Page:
Andrew Smith
Aug 24, 2019 rated it really liked it  ·  review of another edition
I think this is the fifth or sixth Elvis Cole/Joe Pike novel I’ve read. I’m jumping around the series in pretty random order (I’ve read the first, the most recent and a few in between) and enjoyed them enough to prompt me to pre-order an audio copy of this latest release. The Southern Californian setting appeals to me and I like Elvis Cole’s laid back intelligence and, sometimes, his snappy one-liners. Joe Pike is a character I’d yet to warm too, though. His laconic style and tough man stance – ...more
Sep 10, 2019 rated it it was amazing  ·  review of another edition
Pike wasn't looking to save someone's life on the day he left the bank . . . -- page 33

Another in the long and excellently dependable line - averaging one about every other year since 1987 - of Crais' L.A.-set crime-thriller series featuring private eye Elvis Cole, A Dangerous Man marks one of the occasional forays in focusing on Joe Pike as the story's lead character. Pike, Cole's partner / sidekick, is one of those strong, silent but lethal types - a Marine Corps veteran, a former police offic
Aug 04, 2019 rated it really liked it
Shelves: arc, thriller, crime

This is only my second book in this series so I'm definitely approaching things from the wrong end, but by no means do I think that hindered my enjoyment of it and I never felt like I was missing out on something.

Whereas the last one I read seemed to focus more on Elvis Cole, this one seems to be more based around Joe Pike. They both have plenty to do in the book but he came across more as the protagonist here. He differs to Elvis in that he's more the silent type and not as wisecracking
Kathi Defranc
Aug 08, 2019 rated it it was amazing
Joe Pike Rides Again!!

Another incredible case of a young woman, with no knowledge of her dead parents former life, being hunted by a man her mother stole 19 million dollars from! This happened twenty-five years ago and the woman, Isabel, has no clue about either the money or her parents part in this scheme. But the old man has found her, after so long chasing her Mom, and is determined to get her, hiring men who will fight,torture and steal to get their way..
Isabel works at a bank, a teller Pi
Oct 24, 2019 rated it it was ok
This is Crais’ 7th offering featuring Joe Pike, and the 18th featuring Elvis Cole. Joe proves to be a very dangerous man indeed. He just happened to be in the right place at the right time when Isabel Roland, a friendly bank teller, is kidnapped as she leaves the bank. Pike foils that kidnap attempt, but she is abducted again the next day. Soon, Joe pulls in Elvis Cole to help him find Isabel.

Crais highlights Pike’s military/mercenary background to help explain Pike’s penchant for using lethal
Mark Baker
Sep 13, 2019 rated it really liked it
Shelves: mystery, 2019
Joe Pike’s trip to the bank for a routine deposit ends when he witnesses two men try to kidnap his teller, Isabel Roland. Joe being Joe, he jumps into action and rescues her. However, when the kidnappers are released from jail, they are both murdered. Was kidnapping Isabel a crime of opportunity, or was she a target? Is she safe? Why would someone target her?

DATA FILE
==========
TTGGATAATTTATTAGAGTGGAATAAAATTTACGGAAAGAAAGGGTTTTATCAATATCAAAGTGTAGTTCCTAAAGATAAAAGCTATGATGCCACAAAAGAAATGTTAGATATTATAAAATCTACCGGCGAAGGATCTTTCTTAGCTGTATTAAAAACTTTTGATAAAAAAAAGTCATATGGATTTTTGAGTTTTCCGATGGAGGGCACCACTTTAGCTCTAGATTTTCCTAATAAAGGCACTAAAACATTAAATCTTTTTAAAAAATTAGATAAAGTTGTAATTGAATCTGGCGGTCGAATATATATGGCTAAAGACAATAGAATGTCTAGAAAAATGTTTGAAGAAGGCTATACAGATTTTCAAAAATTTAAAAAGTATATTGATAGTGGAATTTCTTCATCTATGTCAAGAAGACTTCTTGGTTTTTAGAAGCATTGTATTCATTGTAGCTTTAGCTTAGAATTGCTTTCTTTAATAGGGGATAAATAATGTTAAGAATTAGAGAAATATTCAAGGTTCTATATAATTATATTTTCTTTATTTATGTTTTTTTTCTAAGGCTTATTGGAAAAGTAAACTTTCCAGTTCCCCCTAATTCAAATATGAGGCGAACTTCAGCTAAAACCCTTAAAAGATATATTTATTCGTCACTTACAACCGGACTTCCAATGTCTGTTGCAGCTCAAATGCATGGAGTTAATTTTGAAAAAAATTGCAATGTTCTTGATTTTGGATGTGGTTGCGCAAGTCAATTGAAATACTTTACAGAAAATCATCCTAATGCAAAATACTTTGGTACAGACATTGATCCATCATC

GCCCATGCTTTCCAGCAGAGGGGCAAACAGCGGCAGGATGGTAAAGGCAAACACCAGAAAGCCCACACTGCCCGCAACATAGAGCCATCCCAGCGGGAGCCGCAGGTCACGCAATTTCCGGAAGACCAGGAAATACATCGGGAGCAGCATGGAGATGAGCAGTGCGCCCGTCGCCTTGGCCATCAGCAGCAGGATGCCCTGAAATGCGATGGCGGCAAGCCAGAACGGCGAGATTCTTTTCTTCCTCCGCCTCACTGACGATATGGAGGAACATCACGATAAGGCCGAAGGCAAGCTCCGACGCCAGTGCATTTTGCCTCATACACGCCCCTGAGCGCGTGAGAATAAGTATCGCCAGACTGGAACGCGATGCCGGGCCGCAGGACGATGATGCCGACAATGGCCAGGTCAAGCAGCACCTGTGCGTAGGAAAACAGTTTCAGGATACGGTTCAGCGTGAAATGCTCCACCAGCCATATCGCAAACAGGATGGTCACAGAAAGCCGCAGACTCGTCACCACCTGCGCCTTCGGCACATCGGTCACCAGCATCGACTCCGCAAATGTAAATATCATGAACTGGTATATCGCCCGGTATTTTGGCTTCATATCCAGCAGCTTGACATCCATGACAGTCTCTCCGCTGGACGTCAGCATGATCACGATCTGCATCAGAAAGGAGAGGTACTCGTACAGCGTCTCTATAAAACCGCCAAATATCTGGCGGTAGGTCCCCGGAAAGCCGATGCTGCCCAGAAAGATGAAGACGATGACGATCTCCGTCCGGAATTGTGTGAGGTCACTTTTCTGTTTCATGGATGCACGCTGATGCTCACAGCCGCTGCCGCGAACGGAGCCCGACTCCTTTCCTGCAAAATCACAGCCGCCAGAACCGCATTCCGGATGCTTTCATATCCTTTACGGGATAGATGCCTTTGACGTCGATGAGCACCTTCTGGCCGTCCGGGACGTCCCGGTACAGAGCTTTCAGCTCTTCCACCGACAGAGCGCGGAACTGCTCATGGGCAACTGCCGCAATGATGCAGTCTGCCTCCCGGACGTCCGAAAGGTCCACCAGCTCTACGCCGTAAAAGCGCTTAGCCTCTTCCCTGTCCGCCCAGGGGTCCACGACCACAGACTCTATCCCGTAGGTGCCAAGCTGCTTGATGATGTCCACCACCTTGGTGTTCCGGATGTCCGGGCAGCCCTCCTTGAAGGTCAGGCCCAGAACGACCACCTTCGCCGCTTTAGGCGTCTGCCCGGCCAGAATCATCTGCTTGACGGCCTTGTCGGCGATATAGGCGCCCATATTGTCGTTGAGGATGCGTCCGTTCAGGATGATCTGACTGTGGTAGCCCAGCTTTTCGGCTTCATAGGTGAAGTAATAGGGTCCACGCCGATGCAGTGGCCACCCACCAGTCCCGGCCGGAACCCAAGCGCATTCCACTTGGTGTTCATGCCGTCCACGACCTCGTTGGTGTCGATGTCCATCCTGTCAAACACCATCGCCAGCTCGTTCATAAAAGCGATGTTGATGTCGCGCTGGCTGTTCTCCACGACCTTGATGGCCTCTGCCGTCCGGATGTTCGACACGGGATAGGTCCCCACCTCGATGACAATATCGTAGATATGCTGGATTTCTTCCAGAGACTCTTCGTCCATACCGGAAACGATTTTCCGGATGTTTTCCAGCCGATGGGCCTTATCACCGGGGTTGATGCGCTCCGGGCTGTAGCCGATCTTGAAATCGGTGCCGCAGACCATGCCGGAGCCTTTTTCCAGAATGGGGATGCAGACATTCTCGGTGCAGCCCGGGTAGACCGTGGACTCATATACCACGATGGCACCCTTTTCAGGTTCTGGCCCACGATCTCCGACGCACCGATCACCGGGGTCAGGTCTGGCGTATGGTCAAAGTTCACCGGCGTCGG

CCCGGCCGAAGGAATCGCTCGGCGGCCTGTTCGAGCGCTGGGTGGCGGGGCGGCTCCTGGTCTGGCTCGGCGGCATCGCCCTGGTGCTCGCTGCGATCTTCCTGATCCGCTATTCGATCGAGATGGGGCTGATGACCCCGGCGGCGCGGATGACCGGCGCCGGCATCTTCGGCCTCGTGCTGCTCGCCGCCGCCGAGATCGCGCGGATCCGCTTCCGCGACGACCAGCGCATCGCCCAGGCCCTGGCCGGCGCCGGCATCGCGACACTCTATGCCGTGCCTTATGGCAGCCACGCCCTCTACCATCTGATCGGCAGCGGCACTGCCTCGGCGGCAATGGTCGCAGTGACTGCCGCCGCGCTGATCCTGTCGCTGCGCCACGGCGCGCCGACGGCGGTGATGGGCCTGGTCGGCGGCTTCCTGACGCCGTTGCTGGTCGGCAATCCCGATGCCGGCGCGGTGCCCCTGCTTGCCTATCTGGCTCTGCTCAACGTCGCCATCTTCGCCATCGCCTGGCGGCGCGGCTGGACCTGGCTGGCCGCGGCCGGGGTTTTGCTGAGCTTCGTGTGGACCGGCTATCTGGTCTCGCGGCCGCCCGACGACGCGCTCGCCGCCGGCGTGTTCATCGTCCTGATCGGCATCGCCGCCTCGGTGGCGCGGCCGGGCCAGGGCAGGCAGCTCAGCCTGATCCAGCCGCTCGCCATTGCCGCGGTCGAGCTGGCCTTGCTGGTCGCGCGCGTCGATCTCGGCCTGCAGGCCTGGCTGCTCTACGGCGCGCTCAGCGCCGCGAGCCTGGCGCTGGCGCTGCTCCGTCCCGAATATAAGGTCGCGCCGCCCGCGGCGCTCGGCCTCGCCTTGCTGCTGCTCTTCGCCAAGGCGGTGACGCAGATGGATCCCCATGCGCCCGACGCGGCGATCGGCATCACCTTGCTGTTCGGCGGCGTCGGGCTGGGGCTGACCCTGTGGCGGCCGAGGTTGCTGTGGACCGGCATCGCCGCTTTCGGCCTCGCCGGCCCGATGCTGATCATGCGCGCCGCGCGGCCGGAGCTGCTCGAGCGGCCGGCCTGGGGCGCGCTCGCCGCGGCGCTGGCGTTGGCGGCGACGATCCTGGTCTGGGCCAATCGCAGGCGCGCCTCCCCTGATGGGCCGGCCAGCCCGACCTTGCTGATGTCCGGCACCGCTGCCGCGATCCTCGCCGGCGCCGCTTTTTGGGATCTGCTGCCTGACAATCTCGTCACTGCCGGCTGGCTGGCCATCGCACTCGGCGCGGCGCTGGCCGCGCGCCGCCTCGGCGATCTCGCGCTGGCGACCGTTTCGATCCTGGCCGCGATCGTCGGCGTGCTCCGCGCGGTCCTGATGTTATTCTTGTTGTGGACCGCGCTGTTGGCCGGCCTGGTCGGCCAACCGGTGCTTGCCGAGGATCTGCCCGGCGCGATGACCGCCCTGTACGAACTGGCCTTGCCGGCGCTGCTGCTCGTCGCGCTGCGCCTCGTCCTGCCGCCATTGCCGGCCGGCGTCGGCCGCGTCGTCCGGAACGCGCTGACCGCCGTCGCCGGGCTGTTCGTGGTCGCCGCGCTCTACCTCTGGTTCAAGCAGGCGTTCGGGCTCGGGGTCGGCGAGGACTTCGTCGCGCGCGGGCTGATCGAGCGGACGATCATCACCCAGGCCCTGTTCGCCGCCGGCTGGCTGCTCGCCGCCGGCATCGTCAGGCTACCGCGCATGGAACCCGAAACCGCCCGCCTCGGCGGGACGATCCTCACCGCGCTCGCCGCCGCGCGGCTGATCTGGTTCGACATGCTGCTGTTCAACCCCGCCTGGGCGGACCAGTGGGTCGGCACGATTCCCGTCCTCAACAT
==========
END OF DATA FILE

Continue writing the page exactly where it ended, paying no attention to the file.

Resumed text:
Those familiar with the series will notice a similar set up to a previous entry, but that’s where the similarity ends. This book takes off
Judy Lesley
I consider myself a Robert Crais fan, but even I have to admit this is a pretty lightweight addition to the series. This book is shown under the publication details as 352 pages and yet I read it in less than 12 hours with all kinds of interruptions from workmen in my house for about four hours. And I'm a very slow reader. There just isn't a lot of story here to latch on to. Not when compared to other, older books in the series.

Joe Pike is one of my favorite fictional characters but I don't thi
The Cats’ Mother
A Dangerous Man is the 18th book in the Elvis Cole & Joe Pike series - which is one of my all time favourites. This one is definitely all about Pike, with Elvis playing only rather a minor role, which doesn’t bother me. It’s the first time I’ve tried one of these as an audiobook and while I enjoyed the story, the medium didn’t work for me for this kind of story.

Joe Pike is minding his own business and doing some routine banking when he sees the cashier being bundled into a car, so he doesn’t hes
Robert Crais’s novel A dangerous Man is the newest addition to his stellar series of John Chen mystery novels. As most readers know by now, John is the intrepid sports-car driving L.A. medical examiner who despite sleuthing in a hostile work environment, suffering an extraordinarily long dry-spell with the ladies, and enduring the infernal bumbles of his friends Joe Pike and Elvis Cole, he still manages to solve crimes that would leave most detectives scratching their heads in bewilderment.
In A
Aug 09, 2019 rated it it was ok
It's a quick, pithy read. Sentences are short; not too many words on the page. Real men are laconic; bozos have to say more; women twitter about cluelessly, either baleful and bitter or naive and vulnerable. It's a straight-forward story; it's not a bad read; it has some of Crais's trademark qualities (especially good descriptions of place). I remember Crais's earlier books being richer, more descriptive, deeper; this one seems like a carbon-copy where only the outlines remain. Maybe it's becaus ...more